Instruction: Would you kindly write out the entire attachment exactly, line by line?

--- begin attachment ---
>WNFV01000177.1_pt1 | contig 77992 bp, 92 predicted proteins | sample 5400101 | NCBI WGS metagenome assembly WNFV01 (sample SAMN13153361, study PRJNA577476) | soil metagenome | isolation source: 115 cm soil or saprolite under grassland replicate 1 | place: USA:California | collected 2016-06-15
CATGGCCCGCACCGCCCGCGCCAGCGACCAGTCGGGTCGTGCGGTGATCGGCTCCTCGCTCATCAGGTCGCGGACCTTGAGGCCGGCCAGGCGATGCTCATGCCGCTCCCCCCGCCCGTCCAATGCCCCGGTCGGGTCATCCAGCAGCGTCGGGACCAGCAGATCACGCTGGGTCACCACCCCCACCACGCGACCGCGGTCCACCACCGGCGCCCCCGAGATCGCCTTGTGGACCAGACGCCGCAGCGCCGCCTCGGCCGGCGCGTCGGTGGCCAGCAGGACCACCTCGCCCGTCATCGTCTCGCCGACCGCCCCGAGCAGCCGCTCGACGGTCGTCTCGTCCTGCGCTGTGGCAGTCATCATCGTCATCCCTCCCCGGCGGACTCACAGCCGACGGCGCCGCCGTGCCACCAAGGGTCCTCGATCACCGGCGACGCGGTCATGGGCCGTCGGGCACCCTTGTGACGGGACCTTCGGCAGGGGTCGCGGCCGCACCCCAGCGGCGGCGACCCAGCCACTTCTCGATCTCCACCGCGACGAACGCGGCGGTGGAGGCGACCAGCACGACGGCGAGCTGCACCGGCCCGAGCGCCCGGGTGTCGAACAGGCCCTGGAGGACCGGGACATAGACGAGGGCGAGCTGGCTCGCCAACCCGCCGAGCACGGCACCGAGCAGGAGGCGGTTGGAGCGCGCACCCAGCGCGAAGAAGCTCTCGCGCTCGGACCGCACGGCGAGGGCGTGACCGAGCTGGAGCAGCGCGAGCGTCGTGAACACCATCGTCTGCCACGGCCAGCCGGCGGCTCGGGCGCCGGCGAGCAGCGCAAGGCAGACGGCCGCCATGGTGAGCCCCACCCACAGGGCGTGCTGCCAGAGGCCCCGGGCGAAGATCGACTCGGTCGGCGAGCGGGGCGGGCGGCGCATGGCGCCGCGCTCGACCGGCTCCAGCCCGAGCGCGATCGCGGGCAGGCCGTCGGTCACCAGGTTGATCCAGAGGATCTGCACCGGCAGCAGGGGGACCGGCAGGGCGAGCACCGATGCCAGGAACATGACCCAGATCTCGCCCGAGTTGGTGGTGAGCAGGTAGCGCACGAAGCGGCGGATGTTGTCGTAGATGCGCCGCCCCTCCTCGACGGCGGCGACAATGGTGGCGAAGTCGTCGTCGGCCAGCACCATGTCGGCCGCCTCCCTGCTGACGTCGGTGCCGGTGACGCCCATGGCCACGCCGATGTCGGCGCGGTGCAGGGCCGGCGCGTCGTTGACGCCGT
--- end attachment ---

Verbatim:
>WNFV01000177.1_pt1 | contig 77992 bp, 92 predicted proteins | sample 5400101 | NCBI WGS metagenome assembly WNFV01 (sample SAMN13153361, study PRJNA577476) | soil metagenome | isolation source: 115 cm soil or saprolite under grassland replicate 1 | place: USA:California | collected 2016-06-15
CATGGCCCGCACCGCCCGCGCCAGCGACCAGTCGGGTCGTGCGGTGATCGGCTCCTCGCTCATCAGGTCGCGGACCTTGAGGCCGGCCAGGCGATGCTCATGCCGCTCCCCCCGCCCGTCCAATGCCCCGGTCGGGTCATCCAGCAGCGTCGGGACCAGCAGATCACGCTGGGTCACCACCCCCACCACGCGACCGCGGTCCACCACCGGCGCCCCCGAGATCGCCTTGTGGACCAGACGCCGCAGCGCCGCCTCGGCCGGCGCGTCGGTGGCCAGCAGGACCACCTCGCCCGTCATCGTCTCGCCGACCGCCCCGAGCAGCCGCTCGACGGTCGTCTCGTCCTGCGCTGTGGCAGTCATCATCGTCATCCCTCCCCGGCGGACTCACAGCCGACGGCGCCGCCGTGCCACCAAGGGTCCTCGATCACCGGCGACGCGGTCATGGGCCGTCGGGCACCCTTGTGACGGGACCTTCGGCAGGGGTCGCGGCCGCACCCCAGCGGCGGCGACCCAGCCACTTCTCGATCTCCACCGCGACGAACGCGGCGGTGGAGGCGACCAGCACGACGGCGAGCTGCACCGGCCCGAGCGCCCGGGTGTCGAACAGGCCCTGGAGGACCGGGACATAGACGAGGGCGAGCTGGCTCGCCAACCCGCCGAGCACGGCACCGAGCAGGAGGCGGTTGGAGCGCGCACCCAGCGCGAAGAAGCTCTCGCGCTCGGACCGCACGGCGAGGGCGTGACCGAGCTGGAGCAGCGCGAGCGTCGTGAACACCATCGTCTGCCACGGCCAGCCGGCGGCTCGGGCGCCGGCGAGCAGCGCAAGGCAGACGGCCGCCATGGTGAGCCCCACCCACAGGGCGTGCTGCCAGAGGCCCCGGGCGAAGATCGACTCGGTCGGCGAGCGGGGCGGGCGGCGCATGGCGCCGCGCTCGACCGGCTCCAGCCCGAGCGCGATCGCGGGCAGGCCGTCGGTCACCAGGTTGATCCAGAGGATCTGCACCGGCAGCAGGGGGACCGGCAGGGCGAGCACCGATGCCAGGAACATGACCCAGATCTCGCCCGAGTTGGTGGTGAGCAGGTAGCGCACGAAGCGGCGGATGTTGTCGTAGATGCGCCGCCCCTCCTCGACGGCGGCGACAATGGTGGCGAAGTCGTCGTCGGCCAGCACCATGTCGGCCGCCTCCCTGCTGACGTCGGTGCCGGTGACGCCCATGGCCACGCCGATGTCGGCGCGGTGCAGGGCCGGCGCGTCGTTGACGCCGT